I cannot tell a lie, most of the motivation for starting this particular book was because I knew I already had a pretty picture of it I could use for the review.
Because as much as I’m finding actually sitting down and forcing out one review a fortnight challenging the toughest bit is always putting together the photograph. Because it’s January and I work 9-5; I can’t remember the last time I was at home when there was some natural light to use.
And wahoo, now I’m 100 words into this review without even having had to mention the title. This reviewing stuff is easy peasy.
Dear Daughter is a thriller released to ride on the Gone Girl bandwagon – not that I’ve read Gone Girl yet, one step at a time. Of the Lindsey Lohan/Paris Hilton set, Jane Jenkins was a professional celebrity – famous for being rich and shameless. Until at age 17 she was arrested for the murder of her mother. A technicality in her court case means she’s released from prison after ten years of her sentence. No one but her lawyer thinks she’s innocent, even Jane isn’t sure, and all she has to go on is one tiny lead, but she heads off to rural South Dakota on the run from the tabloids (in that classic disguise of gawky historian) to try and work out who did kill her mother.
I bought it almost entirely on the recommendation of one poster at Nuneaton train station that I stared at for twenty minutes while waiting for a train. So that ad company can give themselves a pat on the back. I think the ‘Gone Girl meets Mean Girls’ tagline really sold it to me. But looking at that now and it’s a bit misplaced – it’s trying to be Gone Girl and it’s trying to be Mean Girls but like a person stood on one side of a ravine trying to leap to the other side it’s sprawled in the middle flat on its face.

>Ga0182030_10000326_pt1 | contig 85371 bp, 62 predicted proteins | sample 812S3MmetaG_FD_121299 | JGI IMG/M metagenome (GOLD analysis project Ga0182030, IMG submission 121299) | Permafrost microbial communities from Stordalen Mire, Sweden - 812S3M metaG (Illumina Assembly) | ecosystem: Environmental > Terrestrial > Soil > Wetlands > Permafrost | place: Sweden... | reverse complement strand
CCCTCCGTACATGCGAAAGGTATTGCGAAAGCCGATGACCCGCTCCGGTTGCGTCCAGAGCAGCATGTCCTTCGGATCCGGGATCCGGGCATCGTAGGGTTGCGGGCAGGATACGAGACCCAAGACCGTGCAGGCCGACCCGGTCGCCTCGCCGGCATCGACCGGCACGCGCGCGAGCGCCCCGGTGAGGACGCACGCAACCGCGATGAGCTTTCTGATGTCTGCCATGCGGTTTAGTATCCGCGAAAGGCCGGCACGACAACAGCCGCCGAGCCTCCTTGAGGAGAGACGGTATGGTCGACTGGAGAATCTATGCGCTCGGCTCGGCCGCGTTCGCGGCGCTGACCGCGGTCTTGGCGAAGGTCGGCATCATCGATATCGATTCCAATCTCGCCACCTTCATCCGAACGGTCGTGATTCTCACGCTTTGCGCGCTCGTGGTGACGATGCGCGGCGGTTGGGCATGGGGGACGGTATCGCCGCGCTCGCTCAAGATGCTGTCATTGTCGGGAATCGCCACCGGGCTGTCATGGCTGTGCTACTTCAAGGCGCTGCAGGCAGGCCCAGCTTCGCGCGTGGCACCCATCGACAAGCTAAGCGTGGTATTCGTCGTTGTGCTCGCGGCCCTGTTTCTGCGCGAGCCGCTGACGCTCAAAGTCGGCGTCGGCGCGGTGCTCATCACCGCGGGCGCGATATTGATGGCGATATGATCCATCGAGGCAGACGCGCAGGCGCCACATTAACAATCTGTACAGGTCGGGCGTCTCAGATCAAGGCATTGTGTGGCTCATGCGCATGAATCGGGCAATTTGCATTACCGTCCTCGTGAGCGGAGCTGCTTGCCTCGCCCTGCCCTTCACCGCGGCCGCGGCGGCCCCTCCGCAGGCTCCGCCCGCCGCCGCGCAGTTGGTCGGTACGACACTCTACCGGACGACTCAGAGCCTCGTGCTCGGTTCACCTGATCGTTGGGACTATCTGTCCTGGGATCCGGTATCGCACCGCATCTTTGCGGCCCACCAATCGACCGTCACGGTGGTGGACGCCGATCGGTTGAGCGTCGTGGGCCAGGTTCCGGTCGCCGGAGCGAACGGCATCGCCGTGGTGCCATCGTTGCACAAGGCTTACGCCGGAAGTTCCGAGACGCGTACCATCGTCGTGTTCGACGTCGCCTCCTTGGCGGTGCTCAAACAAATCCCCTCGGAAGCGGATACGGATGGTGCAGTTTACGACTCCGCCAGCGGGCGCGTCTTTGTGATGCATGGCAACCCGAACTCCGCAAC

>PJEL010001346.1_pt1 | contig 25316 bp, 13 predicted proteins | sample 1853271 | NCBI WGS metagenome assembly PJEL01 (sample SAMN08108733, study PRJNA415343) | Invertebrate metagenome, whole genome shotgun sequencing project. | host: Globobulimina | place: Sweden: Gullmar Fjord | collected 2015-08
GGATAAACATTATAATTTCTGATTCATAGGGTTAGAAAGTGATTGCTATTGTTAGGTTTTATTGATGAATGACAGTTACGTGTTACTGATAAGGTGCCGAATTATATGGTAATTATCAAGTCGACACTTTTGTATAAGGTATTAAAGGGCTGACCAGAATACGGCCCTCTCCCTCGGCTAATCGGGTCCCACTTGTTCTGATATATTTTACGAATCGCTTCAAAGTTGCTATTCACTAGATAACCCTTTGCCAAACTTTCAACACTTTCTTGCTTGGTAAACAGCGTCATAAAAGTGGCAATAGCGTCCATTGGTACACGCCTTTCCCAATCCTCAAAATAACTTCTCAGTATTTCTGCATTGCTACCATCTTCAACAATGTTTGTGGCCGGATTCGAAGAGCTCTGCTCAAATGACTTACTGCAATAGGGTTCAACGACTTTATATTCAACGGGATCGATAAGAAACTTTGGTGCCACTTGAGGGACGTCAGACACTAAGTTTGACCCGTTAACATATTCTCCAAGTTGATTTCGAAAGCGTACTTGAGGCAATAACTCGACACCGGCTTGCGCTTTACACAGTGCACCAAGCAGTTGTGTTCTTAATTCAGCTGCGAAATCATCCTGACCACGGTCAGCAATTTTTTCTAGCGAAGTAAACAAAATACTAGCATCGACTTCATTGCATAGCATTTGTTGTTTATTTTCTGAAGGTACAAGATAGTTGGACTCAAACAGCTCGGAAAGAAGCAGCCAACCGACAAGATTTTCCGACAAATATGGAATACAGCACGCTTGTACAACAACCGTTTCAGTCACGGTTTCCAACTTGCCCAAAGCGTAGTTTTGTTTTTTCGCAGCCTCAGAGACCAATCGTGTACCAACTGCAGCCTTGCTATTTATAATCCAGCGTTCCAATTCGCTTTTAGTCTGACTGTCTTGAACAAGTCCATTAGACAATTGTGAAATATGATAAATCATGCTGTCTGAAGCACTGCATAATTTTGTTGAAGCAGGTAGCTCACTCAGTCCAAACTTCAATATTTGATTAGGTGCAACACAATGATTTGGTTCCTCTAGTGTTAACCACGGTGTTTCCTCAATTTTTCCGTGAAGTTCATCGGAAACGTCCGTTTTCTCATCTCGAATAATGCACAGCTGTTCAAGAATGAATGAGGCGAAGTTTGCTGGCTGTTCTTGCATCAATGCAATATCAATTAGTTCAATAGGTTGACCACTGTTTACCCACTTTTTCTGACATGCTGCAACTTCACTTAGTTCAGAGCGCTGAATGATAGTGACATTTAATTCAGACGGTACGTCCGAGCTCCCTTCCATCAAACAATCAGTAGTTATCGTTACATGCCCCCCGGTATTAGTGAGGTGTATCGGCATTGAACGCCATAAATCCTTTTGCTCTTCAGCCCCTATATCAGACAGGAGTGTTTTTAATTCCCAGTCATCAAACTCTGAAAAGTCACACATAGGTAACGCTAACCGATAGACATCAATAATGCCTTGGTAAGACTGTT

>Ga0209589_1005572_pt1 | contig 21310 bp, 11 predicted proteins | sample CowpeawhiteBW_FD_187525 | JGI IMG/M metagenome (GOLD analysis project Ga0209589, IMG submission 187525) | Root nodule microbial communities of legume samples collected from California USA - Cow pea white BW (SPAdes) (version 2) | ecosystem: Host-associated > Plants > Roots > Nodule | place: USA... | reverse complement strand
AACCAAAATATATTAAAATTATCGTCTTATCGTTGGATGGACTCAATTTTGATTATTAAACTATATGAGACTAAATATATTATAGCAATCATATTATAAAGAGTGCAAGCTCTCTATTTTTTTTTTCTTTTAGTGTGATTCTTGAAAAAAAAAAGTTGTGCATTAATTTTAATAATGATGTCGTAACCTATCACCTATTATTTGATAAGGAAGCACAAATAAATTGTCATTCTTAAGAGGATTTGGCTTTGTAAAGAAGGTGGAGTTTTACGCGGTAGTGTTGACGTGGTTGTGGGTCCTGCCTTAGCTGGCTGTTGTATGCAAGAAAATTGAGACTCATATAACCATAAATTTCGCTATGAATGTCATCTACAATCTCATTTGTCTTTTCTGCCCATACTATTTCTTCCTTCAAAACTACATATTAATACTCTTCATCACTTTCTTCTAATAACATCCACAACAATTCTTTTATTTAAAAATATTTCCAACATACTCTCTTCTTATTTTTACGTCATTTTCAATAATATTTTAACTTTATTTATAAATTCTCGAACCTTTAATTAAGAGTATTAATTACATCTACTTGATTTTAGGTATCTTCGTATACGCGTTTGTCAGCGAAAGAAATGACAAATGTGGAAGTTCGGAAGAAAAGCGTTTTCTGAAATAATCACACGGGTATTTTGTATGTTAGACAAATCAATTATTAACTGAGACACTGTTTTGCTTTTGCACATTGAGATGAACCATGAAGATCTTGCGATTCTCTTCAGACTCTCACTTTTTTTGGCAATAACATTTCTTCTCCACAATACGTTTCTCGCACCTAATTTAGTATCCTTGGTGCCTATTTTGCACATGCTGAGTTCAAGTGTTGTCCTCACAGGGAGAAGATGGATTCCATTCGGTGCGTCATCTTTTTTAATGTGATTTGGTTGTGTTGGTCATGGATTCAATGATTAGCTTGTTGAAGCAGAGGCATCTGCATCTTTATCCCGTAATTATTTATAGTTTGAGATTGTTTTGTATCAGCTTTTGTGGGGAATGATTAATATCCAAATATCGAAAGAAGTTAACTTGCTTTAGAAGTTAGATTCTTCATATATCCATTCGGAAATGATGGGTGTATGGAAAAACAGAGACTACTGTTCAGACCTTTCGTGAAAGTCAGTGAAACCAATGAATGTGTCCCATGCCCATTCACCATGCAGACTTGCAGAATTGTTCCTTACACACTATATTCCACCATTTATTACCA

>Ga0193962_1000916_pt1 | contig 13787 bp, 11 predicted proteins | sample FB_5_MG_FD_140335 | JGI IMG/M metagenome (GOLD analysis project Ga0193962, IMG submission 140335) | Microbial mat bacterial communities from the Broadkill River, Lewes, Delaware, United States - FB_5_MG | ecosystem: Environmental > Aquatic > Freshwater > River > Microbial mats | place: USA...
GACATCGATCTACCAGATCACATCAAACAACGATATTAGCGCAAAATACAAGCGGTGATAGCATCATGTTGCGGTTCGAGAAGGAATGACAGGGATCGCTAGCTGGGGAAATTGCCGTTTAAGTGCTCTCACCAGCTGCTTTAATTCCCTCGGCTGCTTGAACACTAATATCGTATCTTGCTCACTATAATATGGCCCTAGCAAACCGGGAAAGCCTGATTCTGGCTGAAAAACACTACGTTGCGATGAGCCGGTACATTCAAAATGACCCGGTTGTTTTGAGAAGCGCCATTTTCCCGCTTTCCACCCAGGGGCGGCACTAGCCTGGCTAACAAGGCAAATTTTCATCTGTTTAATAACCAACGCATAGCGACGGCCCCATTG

From pages 60 to 200 it was properly, couldn’t put it down even though it was getting to the wrong side of midnight, gripping. But once I did put it down I soon stopped thinking about.
I think my biggest problem was the characters. Jane, of course, goes on a journey from cold hearted bitch to slightly less cold hearted bitch but other than that she’s pretty one dimensional. Which I think is more down to the inadequate information given about her mother’s character. A lot of Jane’s flaws are supposedly traceable to the lack of love from her mother but even now I’ve finished the book I couldn’t start to picture her mother. She was never given a coherent personality.
And almost all of that could have been forgiven if the ending had been properly shocking. That is what this genre of book is all about after all. But although it was very dramatic and everything, I saw it coming from some way off. Of course, once she ended up in that tiny little town the potential for surprise was somewhat limited.
And I’ve just remembered that I paid full price for it (or as close to full price as I get – it was part of buy two get one free offer in Waterstones) which I’m glad I hadn’t remembered while I was reading it. When a book is 100 pages long and cost £1.50 it doesn’t have to do much to give a good return. When it’s 400 pages and £8 I want to have my socks knocked off. But that’s not really what this book does.